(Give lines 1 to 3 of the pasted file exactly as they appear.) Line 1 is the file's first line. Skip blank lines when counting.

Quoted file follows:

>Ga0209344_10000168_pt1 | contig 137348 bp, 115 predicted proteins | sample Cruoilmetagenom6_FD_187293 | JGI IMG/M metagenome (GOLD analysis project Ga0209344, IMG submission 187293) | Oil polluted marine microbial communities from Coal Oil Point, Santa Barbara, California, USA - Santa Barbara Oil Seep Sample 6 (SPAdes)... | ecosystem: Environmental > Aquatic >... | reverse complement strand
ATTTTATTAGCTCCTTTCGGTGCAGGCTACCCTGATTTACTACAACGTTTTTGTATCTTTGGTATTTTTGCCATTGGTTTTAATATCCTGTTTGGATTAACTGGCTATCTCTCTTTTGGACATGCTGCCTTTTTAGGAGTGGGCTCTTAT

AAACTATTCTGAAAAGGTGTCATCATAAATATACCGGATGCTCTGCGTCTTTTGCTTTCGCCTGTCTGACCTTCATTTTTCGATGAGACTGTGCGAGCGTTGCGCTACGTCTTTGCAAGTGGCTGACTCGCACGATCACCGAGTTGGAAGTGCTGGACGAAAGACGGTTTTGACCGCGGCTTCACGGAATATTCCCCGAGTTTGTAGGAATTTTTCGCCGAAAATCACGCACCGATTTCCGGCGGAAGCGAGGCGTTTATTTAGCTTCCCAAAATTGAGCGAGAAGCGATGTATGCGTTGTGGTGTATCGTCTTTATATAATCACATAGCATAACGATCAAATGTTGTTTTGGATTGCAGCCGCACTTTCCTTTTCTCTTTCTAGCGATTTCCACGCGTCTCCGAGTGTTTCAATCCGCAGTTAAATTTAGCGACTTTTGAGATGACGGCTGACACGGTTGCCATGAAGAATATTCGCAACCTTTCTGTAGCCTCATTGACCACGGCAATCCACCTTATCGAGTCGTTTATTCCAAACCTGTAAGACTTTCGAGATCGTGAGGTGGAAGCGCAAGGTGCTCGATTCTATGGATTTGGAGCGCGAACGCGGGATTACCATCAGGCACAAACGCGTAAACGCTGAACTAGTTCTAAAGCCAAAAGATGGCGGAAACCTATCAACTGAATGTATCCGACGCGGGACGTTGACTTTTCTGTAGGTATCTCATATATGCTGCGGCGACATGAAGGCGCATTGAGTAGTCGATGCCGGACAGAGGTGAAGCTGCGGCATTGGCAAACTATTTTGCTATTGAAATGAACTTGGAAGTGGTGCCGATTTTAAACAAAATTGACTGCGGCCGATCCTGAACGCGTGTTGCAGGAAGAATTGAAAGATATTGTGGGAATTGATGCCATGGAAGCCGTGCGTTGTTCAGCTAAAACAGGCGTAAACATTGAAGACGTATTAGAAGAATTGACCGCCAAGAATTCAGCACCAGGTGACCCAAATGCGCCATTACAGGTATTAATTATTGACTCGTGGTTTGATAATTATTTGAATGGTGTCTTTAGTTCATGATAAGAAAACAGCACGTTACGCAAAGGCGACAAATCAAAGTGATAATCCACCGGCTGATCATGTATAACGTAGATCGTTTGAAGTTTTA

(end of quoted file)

>Ga0209344_10000168_pt1 | contig 137348 bp, 115 predicted proteins | sample Cruoilmetagenom6_FD_187293 | JGI IMG/M metagenome (GOLD analysis project Ga0209344, IMG submission 187293) | Oil polluted marine microbial communities from Coal Oil Point, Santa Barbara, California, USA - Santa Barbara Oil Seep Sample 6 (SPAdes)... | ecosystem: Environmental > Aquatic >... | reverse complement strand
ATTTTATTAGCTCCTTTCGGTGCAGGCTACCCTGATTTACTACAACGTTTTTGTATCTTTGGTATTTTTGCCATTGGTTTTAATATCCTGTTTGGATTAACTGGCTATCTCTCTTTTGGACATGCTGCCTTTTTAGGAGTGGGCTCTTAT

AAACTATTCTGAAAAGGTGTCATCATAAATATACCGGATGCTCTGCGTCTTTTGCTTTCGCCTGTCTGACCTTCATTTTTCGATGAGACTGTGCGAGCGTTGCGCTACGTCTTTGCAAGTGGCTGACTCGCACGATCACCGAGTTGGAAGTGCTGGACGAAAGACGGTTTTGACCGCGGCTTCACGGAATATTCCCCGAGTTTGTAGGAATTTTTCGCCGAAAATCACGCACCGATTTCCGGCGGAAGCGAGGCGTTTATTTAGCTTCCCAAAATTGAGCGAGAAGCGATGTATGCGTTGTGGTGTATCGTCTTTATATAATCACATAGCATAACGATCAAATGTTGTTTTGGATTGCAGCCGCACTTTCCTTTTCTCTTTCTAGCGATTTCCACGCGTCTCCGAGTGTTTCAATCCGCAGTTAAATTTAGCGACTTTTGAGATGACGGCTGACACGGTTGCCATGAAGAATATTCGCAACCTTTCTGTAGCCTCATTGACCACGGCAATCCACCTTATCGAGTCGTTTATTCCAAACCTGTAAGACTTTCGAGATCGTGAGGTGGAAGCGCAAGGTGCTCGATTCTATGGATTTGGAGCGCGAACGCGGGATTACCATCAGGCACAAACGCGTAAACGCTGAACTAGTTCTAAAGCCAAAAGATGGCGGAAACCTATCAACTGAATGTATCCGACGCGGGACGTTGACTTTTCTGTAGGTATCTCATATATGCTGCGGCGACATGAAGGCGCATTGAGTAGTCGATGCCGGACAGAGGTGAAGCTGCGGCATTGGCAAACTATTTTGCTATTGAAATGAACTTGGAAGTGGTGCCGATTTTAAACAAAATTGACTGCGGCCGATCCTGAACGCGTGTTGCAGGAAGAATTGAAAGATATTGTGGGAATTGATGCCATGGAAGCCGTGCGTTGTTCAGCTAAAACAGGCGTAAACATTGAAGACGTATTAGAAGAATTGACCGCCAAGAATTCAGCACCAGGTGACCCAAATGCGCCATTACAGGTATTAATTATTGACTCGTGGTTTGATAATTATTTGAATGGTGTCTTTAGTTCATGATAAGAAAACAGCACGTTACGCAAAGGCGACAAATCAAAGTGATAATCCACCGGCTGATCATGTATAACGTAGATCGTTTGAAGTTTTA